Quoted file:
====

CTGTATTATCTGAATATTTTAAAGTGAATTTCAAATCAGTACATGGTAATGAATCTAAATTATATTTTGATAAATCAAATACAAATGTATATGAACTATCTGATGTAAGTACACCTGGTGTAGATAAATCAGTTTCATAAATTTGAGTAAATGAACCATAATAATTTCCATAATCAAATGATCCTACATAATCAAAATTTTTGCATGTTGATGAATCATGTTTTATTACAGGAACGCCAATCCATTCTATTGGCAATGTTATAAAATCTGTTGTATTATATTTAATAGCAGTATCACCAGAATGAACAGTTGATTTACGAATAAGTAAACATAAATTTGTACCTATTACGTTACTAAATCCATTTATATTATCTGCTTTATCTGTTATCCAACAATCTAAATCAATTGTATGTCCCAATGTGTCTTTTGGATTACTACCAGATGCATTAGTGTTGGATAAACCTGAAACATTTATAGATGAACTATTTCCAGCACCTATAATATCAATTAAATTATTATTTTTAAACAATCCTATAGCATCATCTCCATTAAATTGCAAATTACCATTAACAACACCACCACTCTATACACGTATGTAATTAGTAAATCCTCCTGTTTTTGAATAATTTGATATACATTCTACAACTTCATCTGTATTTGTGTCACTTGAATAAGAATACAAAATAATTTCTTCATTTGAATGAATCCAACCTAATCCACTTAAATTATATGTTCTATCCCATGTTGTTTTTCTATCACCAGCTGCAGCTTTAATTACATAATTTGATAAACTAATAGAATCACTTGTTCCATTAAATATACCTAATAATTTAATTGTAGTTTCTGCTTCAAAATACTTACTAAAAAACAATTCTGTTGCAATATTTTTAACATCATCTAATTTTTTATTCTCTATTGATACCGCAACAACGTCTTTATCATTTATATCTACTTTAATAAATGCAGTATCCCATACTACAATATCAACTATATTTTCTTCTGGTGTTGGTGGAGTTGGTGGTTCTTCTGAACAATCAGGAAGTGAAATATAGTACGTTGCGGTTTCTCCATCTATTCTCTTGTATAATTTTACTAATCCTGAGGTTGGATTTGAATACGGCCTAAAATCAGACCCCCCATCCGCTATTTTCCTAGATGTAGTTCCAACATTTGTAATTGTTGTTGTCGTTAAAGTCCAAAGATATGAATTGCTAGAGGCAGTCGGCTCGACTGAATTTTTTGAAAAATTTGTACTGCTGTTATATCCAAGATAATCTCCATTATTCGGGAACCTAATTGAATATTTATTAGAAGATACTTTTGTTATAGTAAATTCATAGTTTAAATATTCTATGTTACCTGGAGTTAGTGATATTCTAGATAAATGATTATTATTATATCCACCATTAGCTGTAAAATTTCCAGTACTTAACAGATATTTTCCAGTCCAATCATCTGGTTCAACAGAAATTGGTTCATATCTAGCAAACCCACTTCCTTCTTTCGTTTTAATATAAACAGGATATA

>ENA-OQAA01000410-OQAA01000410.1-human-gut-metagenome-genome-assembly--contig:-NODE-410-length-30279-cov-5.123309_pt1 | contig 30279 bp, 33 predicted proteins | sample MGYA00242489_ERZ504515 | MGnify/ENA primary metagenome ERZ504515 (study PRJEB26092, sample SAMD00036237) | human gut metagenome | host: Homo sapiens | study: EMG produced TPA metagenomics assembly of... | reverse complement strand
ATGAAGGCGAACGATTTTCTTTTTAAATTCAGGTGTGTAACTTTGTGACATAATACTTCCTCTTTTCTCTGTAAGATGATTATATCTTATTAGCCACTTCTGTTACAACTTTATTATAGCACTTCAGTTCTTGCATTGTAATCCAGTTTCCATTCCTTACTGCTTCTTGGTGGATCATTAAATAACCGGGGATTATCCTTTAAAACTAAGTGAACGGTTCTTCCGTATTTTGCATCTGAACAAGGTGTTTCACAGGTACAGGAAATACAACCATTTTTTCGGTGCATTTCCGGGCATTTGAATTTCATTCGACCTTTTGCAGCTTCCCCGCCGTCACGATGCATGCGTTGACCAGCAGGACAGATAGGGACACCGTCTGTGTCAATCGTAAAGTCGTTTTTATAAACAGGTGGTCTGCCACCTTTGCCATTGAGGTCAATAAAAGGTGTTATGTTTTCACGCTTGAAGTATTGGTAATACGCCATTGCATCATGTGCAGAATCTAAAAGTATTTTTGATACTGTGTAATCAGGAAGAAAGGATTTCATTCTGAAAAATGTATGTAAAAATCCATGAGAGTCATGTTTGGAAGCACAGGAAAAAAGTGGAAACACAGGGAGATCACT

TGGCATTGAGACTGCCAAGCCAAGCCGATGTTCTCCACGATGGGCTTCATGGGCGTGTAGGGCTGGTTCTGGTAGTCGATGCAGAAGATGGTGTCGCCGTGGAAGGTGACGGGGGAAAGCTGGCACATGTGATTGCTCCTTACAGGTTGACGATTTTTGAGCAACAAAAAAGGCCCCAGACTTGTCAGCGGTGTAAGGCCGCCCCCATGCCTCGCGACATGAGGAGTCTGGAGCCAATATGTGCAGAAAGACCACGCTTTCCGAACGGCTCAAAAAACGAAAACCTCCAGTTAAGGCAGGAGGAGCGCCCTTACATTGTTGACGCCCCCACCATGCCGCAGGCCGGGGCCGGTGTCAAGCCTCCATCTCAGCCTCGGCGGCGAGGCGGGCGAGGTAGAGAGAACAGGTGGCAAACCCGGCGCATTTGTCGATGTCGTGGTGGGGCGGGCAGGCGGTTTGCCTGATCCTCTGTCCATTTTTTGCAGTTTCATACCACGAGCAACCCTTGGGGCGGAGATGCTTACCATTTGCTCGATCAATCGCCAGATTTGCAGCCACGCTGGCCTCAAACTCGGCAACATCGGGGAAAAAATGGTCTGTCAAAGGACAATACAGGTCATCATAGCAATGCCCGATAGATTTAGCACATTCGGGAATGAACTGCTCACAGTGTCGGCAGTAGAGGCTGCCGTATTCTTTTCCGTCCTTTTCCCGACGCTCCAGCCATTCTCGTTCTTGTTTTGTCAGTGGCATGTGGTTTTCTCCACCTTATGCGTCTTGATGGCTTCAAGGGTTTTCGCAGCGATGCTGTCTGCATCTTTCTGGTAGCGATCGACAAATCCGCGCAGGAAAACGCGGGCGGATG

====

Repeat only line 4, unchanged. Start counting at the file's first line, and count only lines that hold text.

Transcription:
TGGCATTGAGACTGCCAAGCCAAGCCGATGTTCTCCACGATGGGCTTCATGGGCGTGTAGGGCTGGTTCTGGTAGTCGATGCAGAAGATGGTGTCGCCGTGGAAGGTGACGGGGGAAAGCTGGCACATGTGATTGCTCCTTACAGGTTGACGATTTTTGAGCAACAAAAAAGGCCCCAGACTTGTCAGCGGTGTAAGGCCGCCCCCATGCCTCGCGACATGAGGAGTCTGGAGCCAATATGTGCAGAAAGACCACGCTTTCCGAACGGCTCAAAAAACGAAAACCTCCAGTTAAGGCAGGAGGAGCGCCCTTACATTGTTGACGCCCCCACCATGCCGCAGGCCGGGGCCGGTGTCAAGCCTCCATCTCAGCCTCGGCGGCGAGGCGGGCGAGGTAGAGAGAACAGGTGGCAAACCCGGCGCATTTGTCGATGTCGTGGTGGGGCGGGCAGGCGGTTTGCCTGATCCTCTGTCCATTTTTTGCAGTTTCATACCACGAGCAACCCTTGGGGCGGAGATGCTTACCATTTGCTCGATCAATCGCCAGATTTGCAGCCACGCTGGCCTCAAACTCGGCAACATCGGGGAAAAAATGGTCTGTCAAAGGACAATACAGGTCATCATAGCAATGCCCGATAGATTTAGCACATTCGGGAATGAACTGCTCACAGTGTCGGCAGTAGAGGCTGCCGTATTCTTTTCCGTCCTTTTCCCGACGCTCCAGCCATTCTCGTTCTTGTTTTGTCAGTGGCATGTGGTTTTCTCCACCTTATGCGTCTTGATGGCTTCAAGGGTTTTCGCAGCGATGCTGTCTGCATCTTTCTGGTAGCGATCGACAAATCCGCGCAGGAAAACGCGGGCGGATG